Manhattan” Season 1
Start Date/Slot: July 27th/Sundays 9 p.m. on WGN
What it’s about: The latest smaller channel to want a bit of the period drama pie for itself, WGN is putting what looks like a fair few of its eggs into “Manhattan”’s basket. Set in 1940s Los Alamos, it tells the story of the public, private and occasionally top secret lives of the scientists involved in the so-called Manhattan project to develop the U.S.’s first nuclear bomb. First looks promise the kind of period detail we’ve come to expect from the show’s obvious precursors, and the cast is an intriguing mix of familiar (the great Olivia Williams, “House of Cards”’ Rachel Brosnahan, Daniel Stern, “Orange is the New Black”’s Michael Chernus) and not-so-familiar faces.
Why it might be your new favorite show: We’ll admit this hits right in our wheelhouse—a fascinating true story that looks, from this distance anyway, to have been told with an eye for both drama and historical accuracy. Further whetting out appetite is that it comes from creator/exec producer/writer Sam Shaw who previously worked on the overlooked “Masters of Sex,” which we’ve already begged you to tune in for, and the first couple of episodes will be directed by “West Wing” helmer Thomas Schlamme.
Why it might not: It’s not straying very far from the “Masters of Sex” template—it’s a period recreation of a scientific breakthrough and how it impacted the personal lives of those working on it, and since ‘Masters’ itself is criminally underseen, and “Manhattan” doesn’t even have that show’s sexy title, nor the relatively mighty clout of the bigger Showtime behind it, there’s a danger that this could fizzle out. We have our fingers crossed for it though.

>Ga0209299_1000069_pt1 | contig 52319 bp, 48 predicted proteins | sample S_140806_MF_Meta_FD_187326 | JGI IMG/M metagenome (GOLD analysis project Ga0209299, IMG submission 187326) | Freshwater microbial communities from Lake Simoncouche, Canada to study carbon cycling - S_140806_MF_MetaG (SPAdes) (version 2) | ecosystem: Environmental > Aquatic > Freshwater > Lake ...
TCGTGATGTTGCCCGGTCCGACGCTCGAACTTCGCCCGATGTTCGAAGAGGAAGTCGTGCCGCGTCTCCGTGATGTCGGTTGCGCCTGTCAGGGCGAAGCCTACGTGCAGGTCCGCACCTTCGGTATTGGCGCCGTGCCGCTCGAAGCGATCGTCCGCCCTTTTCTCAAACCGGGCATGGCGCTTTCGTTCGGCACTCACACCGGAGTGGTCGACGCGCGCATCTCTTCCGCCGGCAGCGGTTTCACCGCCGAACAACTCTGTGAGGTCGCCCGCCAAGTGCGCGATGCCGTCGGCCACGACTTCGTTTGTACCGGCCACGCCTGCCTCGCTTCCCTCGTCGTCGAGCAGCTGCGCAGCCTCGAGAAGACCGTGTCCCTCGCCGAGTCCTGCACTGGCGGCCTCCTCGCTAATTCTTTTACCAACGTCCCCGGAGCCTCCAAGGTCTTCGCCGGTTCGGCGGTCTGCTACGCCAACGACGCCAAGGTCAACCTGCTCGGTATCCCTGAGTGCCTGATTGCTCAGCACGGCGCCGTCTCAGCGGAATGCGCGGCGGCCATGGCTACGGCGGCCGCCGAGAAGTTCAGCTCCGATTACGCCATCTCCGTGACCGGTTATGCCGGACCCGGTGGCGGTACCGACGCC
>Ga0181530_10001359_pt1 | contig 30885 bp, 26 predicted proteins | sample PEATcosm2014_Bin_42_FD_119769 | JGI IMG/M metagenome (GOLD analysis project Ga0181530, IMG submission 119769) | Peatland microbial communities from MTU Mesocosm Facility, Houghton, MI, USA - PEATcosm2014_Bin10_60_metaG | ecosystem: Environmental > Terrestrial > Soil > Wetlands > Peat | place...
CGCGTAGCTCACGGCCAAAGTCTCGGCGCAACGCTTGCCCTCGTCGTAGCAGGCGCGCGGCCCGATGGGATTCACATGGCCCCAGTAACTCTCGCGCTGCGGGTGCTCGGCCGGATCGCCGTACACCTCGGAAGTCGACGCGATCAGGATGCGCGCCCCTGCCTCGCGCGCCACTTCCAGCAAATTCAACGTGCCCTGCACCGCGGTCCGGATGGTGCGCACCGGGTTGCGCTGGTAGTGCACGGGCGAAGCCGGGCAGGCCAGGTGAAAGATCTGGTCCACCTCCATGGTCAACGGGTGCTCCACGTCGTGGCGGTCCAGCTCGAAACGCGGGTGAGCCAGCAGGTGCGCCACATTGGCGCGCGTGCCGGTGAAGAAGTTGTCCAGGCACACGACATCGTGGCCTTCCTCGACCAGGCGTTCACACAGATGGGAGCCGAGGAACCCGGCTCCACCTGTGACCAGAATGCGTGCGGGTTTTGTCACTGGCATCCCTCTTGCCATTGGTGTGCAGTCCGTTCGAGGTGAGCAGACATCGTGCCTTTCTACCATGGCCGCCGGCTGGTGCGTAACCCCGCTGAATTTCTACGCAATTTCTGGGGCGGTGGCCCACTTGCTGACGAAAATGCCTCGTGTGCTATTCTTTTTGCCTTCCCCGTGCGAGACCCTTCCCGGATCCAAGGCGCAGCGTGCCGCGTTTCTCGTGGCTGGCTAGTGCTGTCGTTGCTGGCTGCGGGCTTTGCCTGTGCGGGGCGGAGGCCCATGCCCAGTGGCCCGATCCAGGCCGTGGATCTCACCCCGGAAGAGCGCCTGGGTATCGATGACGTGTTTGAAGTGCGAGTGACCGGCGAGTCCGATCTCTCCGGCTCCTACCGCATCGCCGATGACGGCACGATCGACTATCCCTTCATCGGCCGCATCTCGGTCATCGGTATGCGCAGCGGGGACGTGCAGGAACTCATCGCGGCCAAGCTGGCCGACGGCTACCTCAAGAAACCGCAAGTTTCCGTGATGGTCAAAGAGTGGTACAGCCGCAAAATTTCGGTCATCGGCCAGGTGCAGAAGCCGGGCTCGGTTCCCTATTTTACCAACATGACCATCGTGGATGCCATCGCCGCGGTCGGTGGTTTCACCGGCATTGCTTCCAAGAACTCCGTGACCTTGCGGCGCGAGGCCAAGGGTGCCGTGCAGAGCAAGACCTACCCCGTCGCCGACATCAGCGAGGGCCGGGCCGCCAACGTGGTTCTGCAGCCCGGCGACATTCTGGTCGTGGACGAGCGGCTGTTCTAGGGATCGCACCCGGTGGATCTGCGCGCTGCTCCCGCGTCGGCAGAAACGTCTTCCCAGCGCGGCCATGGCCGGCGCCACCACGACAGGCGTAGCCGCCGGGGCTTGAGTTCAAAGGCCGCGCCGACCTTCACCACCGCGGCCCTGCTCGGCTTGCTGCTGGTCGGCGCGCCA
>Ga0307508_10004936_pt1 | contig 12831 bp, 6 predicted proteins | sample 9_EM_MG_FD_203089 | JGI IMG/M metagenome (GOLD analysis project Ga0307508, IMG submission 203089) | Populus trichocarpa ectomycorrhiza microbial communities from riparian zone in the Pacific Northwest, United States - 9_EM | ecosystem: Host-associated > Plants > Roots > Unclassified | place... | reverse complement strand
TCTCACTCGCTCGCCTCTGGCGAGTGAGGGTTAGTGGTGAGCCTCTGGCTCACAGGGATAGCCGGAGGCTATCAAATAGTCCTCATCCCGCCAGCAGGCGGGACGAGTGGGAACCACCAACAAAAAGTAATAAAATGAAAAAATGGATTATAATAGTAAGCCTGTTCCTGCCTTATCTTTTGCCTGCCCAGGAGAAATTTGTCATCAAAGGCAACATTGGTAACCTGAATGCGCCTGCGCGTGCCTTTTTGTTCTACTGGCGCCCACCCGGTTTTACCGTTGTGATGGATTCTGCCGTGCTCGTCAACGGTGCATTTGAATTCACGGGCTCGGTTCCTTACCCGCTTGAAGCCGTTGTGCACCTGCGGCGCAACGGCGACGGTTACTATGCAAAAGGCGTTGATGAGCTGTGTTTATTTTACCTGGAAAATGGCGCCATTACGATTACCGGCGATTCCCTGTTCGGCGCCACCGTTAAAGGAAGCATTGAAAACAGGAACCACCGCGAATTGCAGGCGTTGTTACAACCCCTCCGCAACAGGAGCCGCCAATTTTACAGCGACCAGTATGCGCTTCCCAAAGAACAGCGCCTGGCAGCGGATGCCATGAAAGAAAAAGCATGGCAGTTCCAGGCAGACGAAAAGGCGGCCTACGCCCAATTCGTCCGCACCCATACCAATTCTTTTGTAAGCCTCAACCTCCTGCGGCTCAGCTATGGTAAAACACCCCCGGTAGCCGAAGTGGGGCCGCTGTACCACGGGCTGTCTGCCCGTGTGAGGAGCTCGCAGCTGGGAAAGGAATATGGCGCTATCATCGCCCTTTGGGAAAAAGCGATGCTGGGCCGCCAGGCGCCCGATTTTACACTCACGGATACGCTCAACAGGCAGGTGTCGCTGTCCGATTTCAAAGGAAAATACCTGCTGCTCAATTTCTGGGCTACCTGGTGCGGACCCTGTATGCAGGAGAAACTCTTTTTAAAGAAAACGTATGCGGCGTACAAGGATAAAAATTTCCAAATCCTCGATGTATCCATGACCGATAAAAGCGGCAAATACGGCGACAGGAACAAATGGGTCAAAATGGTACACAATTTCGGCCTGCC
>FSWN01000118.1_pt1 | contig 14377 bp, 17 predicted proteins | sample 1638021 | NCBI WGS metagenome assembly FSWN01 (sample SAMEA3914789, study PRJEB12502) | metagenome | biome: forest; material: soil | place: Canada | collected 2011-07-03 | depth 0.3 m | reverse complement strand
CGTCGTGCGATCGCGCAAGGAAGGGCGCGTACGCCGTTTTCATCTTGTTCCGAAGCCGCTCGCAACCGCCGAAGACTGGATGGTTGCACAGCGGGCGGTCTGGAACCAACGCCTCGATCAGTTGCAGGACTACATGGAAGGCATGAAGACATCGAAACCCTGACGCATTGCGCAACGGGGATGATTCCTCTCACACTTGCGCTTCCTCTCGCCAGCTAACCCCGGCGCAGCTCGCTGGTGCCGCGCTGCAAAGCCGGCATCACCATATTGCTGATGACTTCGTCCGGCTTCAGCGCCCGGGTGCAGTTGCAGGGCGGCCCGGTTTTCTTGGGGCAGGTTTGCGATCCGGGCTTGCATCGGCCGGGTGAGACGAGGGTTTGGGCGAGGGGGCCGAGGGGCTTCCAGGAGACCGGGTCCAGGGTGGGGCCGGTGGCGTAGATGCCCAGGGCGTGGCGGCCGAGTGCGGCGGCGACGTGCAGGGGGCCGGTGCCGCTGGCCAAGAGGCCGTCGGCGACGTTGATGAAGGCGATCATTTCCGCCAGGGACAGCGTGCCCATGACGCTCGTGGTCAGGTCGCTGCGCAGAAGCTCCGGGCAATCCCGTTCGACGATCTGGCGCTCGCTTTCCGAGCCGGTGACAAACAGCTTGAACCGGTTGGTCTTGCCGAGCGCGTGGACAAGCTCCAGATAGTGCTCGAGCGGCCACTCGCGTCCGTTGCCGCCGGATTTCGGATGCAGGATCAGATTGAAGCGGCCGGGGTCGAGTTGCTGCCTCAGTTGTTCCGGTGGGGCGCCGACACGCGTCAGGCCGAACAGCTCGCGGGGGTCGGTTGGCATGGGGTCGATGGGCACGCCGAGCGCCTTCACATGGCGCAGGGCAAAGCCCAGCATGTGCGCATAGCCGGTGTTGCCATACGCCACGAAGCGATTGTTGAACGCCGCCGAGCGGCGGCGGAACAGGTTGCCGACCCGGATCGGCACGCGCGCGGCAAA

The Honorable Woman” 7-episode Miniseries
Start Date/Slot: July 31st/Thursdays 10 p.m. on SundanceTV
What it’s about: It’s looking to be a pretty good summer for women on TV, with a few of our favorite actresses landing what look to be meaty roles in some of the season’s new offerings. But it might be that Maggie Gyllenhaal takes the crown, as the titular honorable woman in this miniseries, co-produced with the BBC, that follows the daughter of an Israeli arms dealer who takes over her father’s empire following his assassination only to change its purpose to focus on reconciliation projects between Israel and Palestine, thereby creating a political maelstrom.
Why it might be your new favorite show: Gyllenhaal isn’t the only reason to tune in, as the show features Stephen Rea, Janet McTeer, “Broadchurch”’s Andrew Buchan, “Nurse Jackie”’s Eve Best and Belgian actress Lubna Azabal from “Paradise Now,” “Incendies” and “Coriolanus” amongst its huge cast too. And the subject matter certainly sounds controversial and potentially very fertile, with the whole show written and directed by Hugo Blick, who was previously behind 2011’s acclaimed “The Shadow Line” starring Chiwetel Ejiofor and Christopher Eccleston.
Why it might not: Hard to say what sort of push this will get, and as a miniseries it’s not like it’s being marketed toward the possibility of renewal so it may remain fairly under the radar for most. We, however, will be there with bells on. No trailer yet but here's Gyllenhaal talking about taking the role.